President Donald Trump and Senate Majority Leader Mitch McConnell narrowly avoided deepening their rift on Tuesday night, as the pair’s preferred candidate for the Alabama Republican Senate primary advanced to the runoff.
Both Trump and McConnell threw their support behind Sen. Luther Strange, who finished a distant second to Roy Moore, the controversial former chief justice of the Alabama Supreme Court who maintains a core following in the deep-red state.
Moore led the crowded field of 10 candidates with about 40 percent of the vote. Strange, the incumbent who was appointed to fill Jeff Sessions’ seat after he was chosen to be Trump’s attorney general, slid into second place with about 32 percent, edging out conservative firebrand Rep. Mo Brooks.
Had Moore won more than 50 percent of the vote, a runoff would have been avoided. Had Strange finished behind Brooks in third place, he wouldn't have made the runoff. Neither of those things happened, leaving Trump unlikely to find a new opportunity to further disparage McConnell for having backed a losing candidate—for now.
That could all change if Strange can’t muster enough support to defeat Moore in the Sept. 26 runoff.
Trump endorsed Strange, viewed by many in the state as the establishment choice, a week before Election Day and recorded a robo-call on his behalf. The Senate Leadership Fund, a McConnell-backed super PAC, has poured millions of dollars into the state in support of Strange.
It was a rare instance lately where Trump and McConnell were on the same page. McConnell has been critical of Trump for his “excessive expectations” of how the legislative process works, and Trump has hit back against the majority leader, suggesting that he should step down if he doesn’t deliver on Trump’s top agenda items.
“Trump’s and McConnell’s interests are aligned, at least in this one case,” Matt Mackowiak, a Republican strategist and former Senate staffer, told The Daily Beast. “The Trump-McConnell partnership dodged a bullet tonight.”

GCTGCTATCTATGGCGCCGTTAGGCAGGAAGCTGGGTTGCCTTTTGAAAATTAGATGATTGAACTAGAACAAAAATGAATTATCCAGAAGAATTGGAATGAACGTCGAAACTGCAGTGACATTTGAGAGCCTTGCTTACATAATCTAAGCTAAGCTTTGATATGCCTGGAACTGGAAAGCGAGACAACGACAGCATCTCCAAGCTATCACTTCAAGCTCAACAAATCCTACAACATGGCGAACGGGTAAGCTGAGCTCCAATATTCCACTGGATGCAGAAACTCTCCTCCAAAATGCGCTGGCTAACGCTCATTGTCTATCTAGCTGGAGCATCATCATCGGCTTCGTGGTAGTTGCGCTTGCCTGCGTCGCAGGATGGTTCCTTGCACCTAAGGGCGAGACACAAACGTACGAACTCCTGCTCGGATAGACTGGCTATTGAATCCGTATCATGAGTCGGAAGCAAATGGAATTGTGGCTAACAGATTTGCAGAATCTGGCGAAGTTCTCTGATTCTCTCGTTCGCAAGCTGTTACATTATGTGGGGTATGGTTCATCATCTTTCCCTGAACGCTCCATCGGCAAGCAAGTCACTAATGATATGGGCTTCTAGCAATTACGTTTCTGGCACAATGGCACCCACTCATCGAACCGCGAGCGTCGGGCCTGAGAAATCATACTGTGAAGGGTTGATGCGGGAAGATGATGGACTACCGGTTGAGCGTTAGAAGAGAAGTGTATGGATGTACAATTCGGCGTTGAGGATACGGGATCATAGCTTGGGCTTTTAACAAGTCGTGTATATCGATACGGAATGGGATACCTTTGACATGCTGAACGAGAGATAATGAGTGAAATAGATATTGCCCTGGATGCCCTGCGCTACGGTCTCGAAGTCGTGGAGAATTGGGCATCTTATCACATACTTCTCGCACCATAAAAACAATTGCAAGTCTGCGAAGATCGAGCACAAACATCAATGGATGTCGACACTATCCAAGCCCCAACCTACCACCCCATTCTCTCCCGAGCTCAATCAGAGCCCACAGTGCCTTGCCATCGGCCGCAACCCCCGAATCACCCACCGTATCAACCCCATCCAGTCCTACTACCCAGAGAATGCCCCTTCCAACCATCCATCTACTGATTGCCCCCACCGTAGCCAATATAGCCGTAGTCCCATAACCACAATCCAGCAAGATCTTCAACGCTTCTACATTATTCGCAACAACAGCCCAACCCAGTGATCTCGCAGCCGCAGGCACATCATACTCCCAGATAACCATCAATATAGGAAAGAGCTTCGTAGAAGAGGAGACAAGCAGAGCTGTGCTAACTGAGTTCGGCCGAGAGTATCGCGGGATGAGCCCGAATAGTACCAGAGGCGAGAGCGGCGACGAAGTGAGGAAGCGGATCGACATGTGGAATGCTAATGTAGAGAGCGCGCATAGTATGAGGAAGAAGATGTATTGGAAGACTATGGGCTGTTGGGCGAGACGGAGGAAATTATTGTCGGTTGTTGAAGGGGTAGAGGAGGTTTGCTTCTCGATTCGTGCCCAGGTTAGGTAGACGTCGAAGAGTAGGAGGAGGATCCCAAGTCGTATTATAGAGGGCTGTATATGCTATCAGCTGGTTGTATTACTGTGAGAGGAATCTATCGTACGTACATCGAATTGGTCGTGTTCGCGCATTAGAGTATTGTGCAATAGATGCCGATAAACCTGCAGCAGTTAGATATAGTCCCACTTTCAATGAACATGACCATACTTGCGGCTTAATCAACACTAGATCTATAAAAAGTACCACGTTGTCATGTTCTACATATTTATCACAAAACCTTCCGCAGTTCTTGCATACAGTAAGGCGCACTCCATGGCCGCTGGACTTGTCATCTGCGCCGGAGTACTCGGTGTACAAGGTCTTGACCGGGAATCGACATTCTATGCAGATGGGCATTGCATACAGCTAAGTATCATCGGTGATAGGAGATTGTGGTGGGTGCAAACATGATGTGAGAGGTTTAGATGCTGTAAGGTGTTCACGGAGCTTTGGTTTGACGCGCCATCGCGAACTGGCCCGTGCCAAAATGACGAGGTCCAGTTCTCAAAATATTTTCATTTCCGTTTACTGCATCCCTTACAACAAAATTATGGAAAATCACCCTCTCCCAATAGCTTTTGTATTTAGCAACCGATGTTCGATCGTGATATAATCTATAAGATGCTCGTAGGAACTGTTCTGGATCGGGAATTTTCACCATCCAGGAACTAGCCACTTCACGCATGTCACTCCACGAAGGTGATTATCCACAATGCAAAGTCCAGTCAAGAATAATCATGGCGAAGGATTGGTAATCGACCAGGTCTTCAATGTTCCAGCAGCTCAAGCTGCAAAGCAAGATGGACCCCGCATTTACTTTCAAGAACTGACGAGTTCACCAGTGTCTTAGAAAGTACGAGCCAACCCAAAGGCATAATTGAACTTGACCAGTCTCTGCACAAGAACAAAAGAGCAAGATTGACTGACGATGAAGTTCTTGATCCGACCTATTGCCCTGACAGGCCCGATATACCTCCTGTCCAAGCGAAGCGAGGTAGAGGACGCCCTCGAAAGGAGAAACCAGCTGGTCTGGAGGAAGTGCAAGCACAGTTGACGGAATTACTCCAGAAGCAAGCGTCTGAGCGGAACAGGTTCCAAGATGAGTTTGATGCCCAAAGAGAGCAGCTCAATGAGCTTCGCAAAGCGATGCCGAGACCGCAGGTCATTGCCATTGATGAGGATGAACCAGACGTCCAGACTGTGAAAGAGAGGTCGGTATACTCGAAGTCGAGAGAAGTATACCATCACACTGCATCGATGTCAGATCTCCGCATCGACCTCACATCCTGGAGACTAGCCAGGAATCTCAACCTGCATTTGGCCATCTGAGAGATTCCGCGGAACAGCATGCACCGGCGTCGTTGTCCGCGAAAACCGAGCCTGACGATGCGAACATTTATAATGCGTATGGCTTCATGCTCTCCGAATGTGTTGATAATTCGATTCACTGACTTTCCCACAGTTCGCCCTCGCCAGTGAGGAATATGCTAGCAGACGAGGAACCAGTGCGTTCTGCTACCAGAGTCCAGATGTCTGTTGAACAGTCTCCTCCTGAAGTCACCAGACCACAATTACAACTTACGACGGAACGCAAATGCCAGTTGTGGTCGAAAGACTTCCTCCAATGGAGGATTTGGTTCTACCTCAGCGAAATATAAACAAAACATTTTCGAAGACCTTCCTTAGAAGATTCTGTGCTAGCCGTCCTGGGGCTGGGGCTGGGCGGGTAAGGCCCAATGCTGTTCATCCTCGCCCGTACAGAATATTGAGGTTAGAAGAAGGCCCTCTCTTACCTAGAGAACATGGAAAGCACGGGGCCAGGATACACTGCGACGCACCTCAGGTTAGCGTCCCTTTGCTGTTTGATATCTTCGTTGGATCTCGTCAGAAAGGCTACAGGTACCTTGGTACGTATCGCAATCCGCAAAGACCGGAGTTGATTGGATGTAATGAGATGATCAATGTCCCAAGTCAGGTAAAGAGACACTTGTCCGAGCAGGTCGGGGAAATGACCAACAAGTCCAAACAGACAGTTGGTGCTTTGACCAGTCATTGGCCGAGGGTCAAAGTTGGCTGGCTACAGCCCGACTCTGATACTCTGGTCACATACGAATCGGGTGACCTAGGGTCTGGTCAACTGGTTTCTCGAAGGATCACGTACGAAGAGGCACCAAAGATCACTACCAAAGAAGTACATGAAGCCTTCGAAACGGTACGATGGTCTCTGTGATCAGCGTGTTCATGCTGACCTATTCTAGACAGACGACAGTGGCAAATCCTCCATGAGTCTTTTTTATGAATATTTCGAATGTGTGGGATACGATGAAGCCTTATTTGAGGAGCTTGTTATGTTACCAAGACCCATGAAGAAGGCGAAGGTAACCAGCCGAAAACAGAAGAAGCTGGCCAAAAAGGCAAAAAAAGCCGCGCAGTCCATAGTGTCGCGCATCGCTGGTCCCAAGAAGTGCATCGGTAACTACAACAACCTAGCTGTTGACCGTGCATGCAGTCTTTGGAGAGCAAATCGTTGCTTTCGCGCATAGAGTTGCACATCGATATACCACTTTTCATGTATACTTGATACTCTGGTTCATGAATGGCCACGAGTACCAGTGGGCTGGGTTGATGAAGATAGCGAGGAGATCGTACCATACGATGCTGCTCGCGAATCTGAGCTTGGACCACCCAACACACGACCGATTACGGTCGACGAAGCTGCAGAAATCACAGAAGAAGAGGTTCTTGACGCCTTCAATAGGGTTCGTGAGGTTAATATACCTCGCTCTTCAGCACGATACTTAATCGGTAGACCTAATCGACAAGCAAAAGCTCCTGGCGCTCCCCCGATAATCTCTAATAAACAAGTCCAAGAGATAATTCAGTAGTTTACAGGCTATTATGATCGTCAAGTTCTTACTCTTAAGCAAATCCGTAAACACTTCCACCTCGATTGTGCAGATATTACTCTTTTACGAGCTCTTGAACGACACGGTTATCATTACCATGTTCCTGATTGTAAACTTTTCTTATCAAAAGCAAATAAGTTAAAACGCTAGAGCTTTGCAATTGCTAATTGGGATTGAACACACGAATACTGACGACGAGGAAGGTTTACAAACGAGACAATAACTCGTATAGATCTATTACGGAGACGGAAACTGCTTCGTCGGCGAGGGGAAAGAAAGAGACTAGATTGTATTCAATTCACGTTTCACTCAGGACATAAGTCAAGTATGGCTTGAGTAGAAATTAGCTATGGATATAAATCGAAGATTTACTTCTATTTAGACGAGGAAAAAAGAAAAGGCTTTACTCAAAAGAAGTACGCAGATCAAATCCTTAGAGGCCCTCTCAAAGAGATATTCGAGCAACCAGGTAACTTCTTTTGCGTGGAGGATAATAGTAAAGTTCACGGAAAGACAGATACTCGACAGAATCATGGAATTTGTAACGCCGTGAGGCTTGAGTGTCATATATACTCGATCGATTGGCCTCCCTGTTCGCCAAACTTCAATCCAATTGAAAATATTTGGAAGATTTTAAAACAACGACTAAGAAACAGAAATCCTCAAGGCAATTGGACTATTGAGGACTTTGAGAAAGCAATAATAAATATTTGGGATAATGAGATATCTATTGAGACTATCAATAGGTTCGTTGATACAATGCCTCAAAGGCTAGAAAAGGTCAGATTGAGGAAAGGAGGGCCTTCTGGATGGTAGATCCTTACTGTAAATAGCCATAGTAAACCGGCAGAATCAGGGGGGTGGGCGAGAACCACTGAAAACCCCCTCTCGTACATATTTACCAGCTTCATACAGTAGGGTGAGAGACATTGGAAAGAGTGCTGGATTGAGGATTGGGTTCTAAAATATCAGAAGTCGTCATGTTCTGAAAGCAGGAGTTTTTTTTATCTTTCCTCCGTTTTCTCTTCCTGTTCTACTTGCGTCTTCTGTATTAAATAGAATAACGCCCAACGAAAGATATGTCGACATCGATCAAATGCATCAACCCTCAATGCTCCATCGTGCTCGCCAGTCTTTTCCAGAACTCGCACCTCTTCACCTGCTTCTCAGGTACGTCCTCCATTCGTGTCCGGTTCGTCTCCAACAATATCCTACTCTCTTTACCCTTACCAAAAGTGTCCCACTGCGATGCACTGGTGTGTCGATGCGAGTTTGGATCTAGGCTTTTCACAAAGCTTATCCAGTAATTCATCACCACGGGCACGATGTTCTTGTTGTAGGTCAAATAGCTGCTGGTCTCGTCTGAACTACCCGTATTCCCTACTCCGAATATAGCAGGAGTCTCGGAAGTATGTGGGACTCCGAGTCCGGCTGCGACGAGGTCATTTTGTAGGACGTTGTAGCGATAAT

Trump’s decision to back Strange incensed conservative activists inside and outside of the state. Although the race has been described bluntly as a Trump lovefest, allies of both Moore and Brooks suggested that Trump caved to the establishment—or the D.C. “swamp”—in siding with the McConnell-backed candidate.
Influential conservative media figures including Sean Hannity, Laura Ingraham, Ann Coulter, and Mark Levin backed Brooks, who has run an anti-establishment, anti-McConnell campaign. But it wasn’t enough to propel him to the runoff.
Had Brooks taken the second-place spot, the Alabama result could give the president yet another reason to ramp up his criticisms against the Senate majority leader—namely, Trump’s decision to throw his already diminished political weight behind a losing candidate. But Trump’s endorsement had a significant effect in the deep-red state where he defeated Hillary Clinton by nearly 30 points. By endorsing Strange, Trump prevented a last-minute surge in momentum that Brooks was trying desperately to build, with the help of his conservative media boosters.
“I think President Trump went to bat for Luther Strange, and I think he hit a home run—at least, maybe a triple. He should definitely take a victory lap,” Scott Stone, a veteran Alabama Republican campaign strategist not affiliated with any of the campaigns, told The Daily Beast.
Moore’s success on Tuesday was driven in part by a low GOP turnout—estimated at between 20 and 25 percent—which hurt both Brooks and Strange because Moore’s enthusiastic base was expected to turn out for him in droves in rural parts of the state.
Moore has stirred up controversy throughout his career, often garnering national attention. In 2003, Moore was removed from office after he refused to take down a Ten Commandments monument outside a court building. Last year, Moore was suspended for refusing to comply with the Supreme Court’s 2015 ruling that legalized same-sex marriage nationwide.
Despite Strange finishing 10 points behind Moore, Republican activists in the state believe Strange will be competitive in the runoff because he has a better chance of growing his voter base. Moreover, Moore has a high floor and a low ceiling and fewer national political influencers on his side that could help propel him to 50 percent. Many GOP voters who sat out the primary are expected to show up to the polls next month to stymie Moore’s chances of expanding his already-enthusiastic pool of voters.
“I think Luther Strange will certainly be very competitive in the runoff. I think they are where they want to be coming out of tonight. Either candidate could win at this point,” Stone said.
It remains to be seen whether Trump will get more personally involved in a competitive Republican race where, barring a miracle for Democrats, the GOP nominee will almost certainly win the general election.
“The question will be, will Trump even want to support someone who finishes second? What will persuade him?” Mackowiak said bluntly. “The Alabama Senate race, on the list of concerns Trump has on his plate as president of the United States, is relatively low on the list. And in a state like Alabama, it’s more about which shade of red you personally prefer.”